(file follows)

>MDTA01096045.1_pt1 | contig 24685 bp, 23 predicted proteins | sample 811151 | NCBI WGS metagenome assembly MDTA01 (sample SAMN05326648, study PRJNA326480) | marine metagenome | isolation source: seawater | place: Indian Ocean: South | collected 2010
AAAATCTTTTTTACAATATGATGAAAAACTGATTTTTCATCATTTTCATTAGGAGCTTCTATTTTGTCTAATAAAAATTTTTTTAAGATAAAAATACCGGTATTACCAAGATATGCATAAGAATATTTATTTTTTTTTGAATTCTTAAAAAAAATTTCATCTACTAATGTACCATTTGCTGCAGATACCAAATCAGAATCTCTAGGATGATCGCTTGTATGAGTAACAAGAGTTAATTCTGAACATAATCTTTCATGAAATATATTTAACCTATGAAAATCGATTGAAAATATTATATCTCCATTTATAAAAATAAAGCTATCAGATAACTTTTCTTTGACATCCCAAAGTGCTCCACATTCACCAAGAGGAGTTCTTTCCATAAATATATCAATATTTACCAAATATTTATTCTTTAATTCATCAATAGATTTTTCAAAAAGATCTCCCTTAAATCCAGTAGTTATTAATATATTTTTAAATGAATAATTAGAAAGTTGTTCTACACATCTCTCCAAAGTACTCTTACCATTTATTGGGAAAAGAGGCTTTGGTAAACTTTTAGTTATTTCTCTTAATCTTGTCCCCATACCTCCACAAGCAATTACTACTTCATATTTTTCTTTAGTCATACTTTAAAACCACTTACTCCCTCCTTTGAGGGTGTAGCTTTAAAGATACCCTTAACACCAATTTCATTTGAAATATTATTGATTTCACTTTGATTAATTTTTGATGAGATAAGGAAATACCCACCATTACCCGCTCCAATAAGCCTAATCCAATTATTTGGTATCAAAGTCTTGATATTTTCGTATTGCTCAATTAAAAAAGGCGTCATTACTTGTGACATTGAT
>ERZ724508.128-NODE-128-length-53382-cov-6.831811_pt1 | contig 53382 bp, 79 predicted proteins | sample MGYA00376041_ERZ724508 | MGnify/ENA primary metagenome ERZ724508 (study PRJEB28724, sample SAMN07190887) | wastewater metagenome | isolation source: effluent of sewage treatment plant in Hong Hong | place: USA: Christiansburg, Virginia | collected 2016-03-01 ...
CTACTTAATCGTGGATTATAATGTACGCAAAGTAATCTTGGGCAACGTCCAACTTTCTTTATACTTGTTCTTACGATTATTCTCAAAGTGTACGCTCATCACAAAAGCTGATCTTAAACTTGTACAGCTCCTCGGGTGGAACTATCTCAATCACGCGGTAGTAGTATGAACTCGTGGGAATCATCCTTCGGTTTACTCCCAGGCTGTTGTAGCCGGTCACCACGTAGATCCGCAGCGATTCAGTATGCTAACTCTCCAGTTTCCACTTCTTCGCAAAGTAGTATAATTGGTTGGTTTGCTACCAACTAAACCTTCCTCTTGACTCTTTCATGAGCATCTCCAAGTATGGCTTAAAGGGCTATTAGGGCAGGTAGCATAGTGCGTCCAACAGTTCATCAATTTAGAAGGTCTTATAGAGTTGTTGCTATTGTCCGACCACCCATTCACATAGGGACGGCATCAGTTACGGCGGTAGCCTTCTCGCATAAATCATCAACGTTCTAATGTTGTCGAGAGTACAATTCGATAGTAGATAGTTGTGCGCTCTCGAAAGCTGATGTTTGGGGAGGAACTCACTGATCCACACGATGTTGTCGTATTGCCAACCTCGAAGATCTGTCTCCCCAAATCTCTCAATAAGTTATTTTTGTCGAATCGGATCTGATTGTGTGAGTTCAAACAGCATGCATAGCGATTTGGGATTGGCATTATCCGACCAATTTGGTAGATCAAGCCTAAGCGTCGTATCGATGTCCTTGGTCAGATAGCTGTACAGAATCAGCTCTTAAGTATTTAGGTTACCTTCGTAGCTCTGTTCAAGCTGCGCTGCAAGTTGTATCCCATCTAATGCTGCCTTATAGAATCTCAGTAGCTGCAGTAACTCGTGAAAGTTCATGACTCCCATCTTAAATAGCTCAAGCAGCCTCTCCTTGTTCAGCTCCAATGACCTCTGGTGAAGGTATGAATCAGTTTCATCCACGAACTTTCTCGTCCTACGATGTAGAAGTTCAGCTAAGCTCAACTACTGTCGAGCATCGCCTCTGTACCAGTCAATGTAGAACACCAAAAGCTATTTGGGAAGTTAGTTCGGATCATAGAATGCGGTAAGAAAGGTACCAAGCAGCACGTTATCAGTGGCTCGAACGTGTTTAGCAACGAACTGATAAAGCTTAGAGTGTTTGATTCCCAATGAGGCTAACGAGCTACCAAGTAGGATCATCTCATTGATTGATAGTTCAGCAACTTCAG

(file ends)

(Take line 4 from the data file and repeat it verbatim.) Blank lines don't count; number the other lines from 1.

CTACTTAATCGTGGATTATAATGTACGCAAAGTAATCTTGGGCAACGTCCAACTTTCTTTATACTTGTTCTTACGATTATTCTCAAAGTGTACGCTCATCACAAAAGCTGATCTTAAACTTGTACAGCTCCTCGGGTGGAACTATCTCAATCACGCGGTAGTAGTATGAACTCGTGGGAATCATCCTTCGGTTTACTCCCAGGCTGTTGTAGCCGGTCACCACGTAGATCCGCAGCGATTCAGTATGCTAACTCTCCAGTTTCCACTTCTTCGCAAAGTAGTATAATTGGTTGGTTTGCTACCAACTAAACCTTCCTCTTGACTCTTTCATGAGCATCTCCAAGTATGGCTTAAAGGGCTATTAGGGCAGGTAGCATAGTGCGTCCAACAGTTCATCAATTTAGAAGGTCTTATAGAGTTGTTGCTATTGTCCGACCACCCATTCACATAGGGACGGCATCAGTTACGGCGGTAGCCTTCTCGCATAAATCATCAACGTTCTAATGTTGTCGAGAGTACAATTCGATAGTAGATAGTTGTGCGCTCTCGAAAGCTGATGTTTGGGGAGGAACTCACTGATCCACACGATGTTGTCGTATTGCCAACCTCGAAGATCTGTCTCCCCAAATCTCTCAATAAGTTATTTTTGTCGAATCGGATCTGATTGTGTGAGTTCAAACAGCATGCATAGCGATTTGGGATTGGCATTATCCGACCAATTTGGTAGATCAAGCCTAAGCGTCGTATCGATGTCCTTGGTCAGATAGCTGTACAGAATCAGCTCTTAAGTATTTAGGTTACCTTCGTAGCTCTGTTCAAGCTGCGCTGCAAGTTGTATCCCATCTAATGCTGCCTTATAGAATCTCAGTAGCTGCAGTAACTCGTGAAAGTTCATGACTCCCATCTTAAATAGCTCAAGCAGCCTCTCCTTGTTCAGCTCCAATGACCTCTGGTGAAGGTATGAATCAGTTTCATCCACGAACTTTCTCGTCCTACGATGTAGAAGTTCAGCTAAGCTCAACTACTGTCGAGCATCGCCTCTGTACCAGTCAATGTAGAACACCAAAAGCTATTTGGGAAGTTAGTTCGGATCATAGAATGCGGTAAGAAAGGTACCAAGCAGCACGTTATCAGTGGCTCGAACGTGTTTAGCAACGAACTGATAAAGCTTAGAGTGTTTGATTCCCAATGAGGCTAACGAGCTACCAAGTAGGATCATCTCATTGATTGATAGTTCAGCAACTTCAG